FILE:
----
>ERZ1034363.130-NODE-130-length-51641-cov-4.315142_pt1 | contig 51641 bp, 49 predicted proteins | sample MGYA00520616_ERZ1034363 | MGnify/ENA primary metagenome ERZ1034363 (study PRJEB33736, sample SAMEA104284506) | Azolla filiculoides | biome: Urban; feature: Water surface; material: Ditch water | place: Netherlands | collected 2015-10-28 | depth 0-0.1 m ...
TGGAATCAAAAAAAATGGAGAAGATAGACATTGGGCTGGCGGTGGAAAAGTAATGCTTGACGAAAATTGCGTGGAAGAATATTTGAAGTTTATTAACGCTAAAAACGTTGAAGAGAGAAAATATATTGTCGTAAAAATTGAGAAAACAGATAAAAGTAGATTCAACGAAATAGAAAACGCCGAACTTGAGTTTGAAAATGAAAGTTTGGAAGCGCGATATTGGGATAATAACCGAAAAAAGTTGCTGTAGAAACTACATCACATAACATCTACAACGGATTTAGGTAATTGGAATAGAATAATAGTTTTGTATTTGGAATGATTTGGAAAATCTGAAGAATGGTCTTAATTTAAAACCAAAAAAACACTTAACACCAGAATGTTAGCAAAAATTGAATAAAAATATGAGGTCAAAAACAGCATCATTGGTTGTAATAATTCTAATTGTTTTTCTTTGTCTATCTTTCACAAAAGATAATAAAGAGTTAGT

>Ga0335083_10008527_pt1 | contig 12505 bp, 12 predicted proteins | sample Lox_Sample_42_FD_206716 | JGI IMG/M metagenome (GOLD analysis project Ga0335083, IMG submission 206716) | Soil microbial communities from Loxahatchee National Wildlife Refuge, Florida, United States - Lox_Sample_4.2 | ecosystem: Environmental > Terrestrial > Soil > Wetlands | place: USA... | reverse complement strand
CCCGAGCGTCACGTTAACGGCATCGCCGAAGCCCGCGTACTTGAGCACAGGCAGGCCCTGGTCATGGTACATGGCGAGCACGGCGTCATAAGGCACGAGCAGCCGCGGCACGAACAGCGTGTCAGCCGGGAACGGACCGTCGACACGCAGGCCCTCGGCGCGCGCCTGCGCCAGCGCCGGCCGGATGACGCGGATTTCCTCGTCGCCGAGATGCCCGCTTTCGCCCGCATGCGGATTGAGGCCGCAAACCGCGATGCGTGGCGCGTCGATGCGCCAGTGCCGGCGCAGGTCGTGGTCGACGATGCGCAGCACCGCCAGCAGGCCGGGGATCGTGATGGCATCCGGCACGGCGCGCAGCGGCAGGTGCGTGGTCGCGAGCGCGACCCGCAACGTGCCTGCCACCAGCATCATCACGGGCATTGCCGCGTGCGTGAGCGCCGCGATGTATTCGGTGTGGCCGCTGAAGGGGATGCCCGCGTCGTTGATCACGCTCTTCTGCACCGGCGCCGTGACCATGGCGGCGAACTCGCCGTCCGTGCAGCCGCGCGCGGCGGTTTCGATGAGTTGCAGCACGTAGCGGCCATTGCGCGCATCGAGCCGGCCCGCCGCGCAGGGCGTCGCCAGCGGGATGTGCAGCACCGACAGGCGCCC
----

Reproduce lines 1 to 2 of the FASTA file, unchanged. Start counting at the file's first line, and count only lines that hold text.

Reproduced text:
>ERZ1034363.130-NODE-130-length-51641-cov-4.315142_pt1 | contig 51641 bp, 49 predicted proteins | sample MGYA00520616_ERZ1034363 | MGnify/ENA primary metagenome ERZ1034363 (study PRJEB33736, sample SAMEA104284506) | Azolla filiculoides | biome: Urban; feature: Water surface; material: Ditch water | place: Netherlands | collected 2015-10-28 | depth 0-0.1 m ...
TGGAATCAAAAAAAATGGAGAAGATAGACATTGGGCTGGCGGTGGAAAAGTAATGCTTGACGAAAATTGCGTGGAAGAATATTTGAAGTTTATTAACGCTAAAAACGTTGAAGAGAGAAAATATATTGTCGTAAAAATTGAGAAAACAGATAAAAGTAGATTCAACGAAATAGAAAACGCCGAACTTGAGTTTGAAAATGAAAGTTTGGAAGCGCGATATTGGGATAATAACCGAAAAAAGTTGCTGTAGAAACTACATCACATAACATCTACAACGGATTTAGGTAATTGGAATAGAATAATAGTTTTGTATTTGGAATGATTTGGAAAATCTGAAGAATGGTCTTAATTTAAAACCAAAAAAACACTTAACACCAGAATGTTAGCAAAAATTGAATAAAAATATGAGGTCAAAAACAGCATCATTGGTTGTAATAATTCTAATTGTTTTTCTTTGTCTATCTTTCACAAAAGATAATAAAGAGTTAGT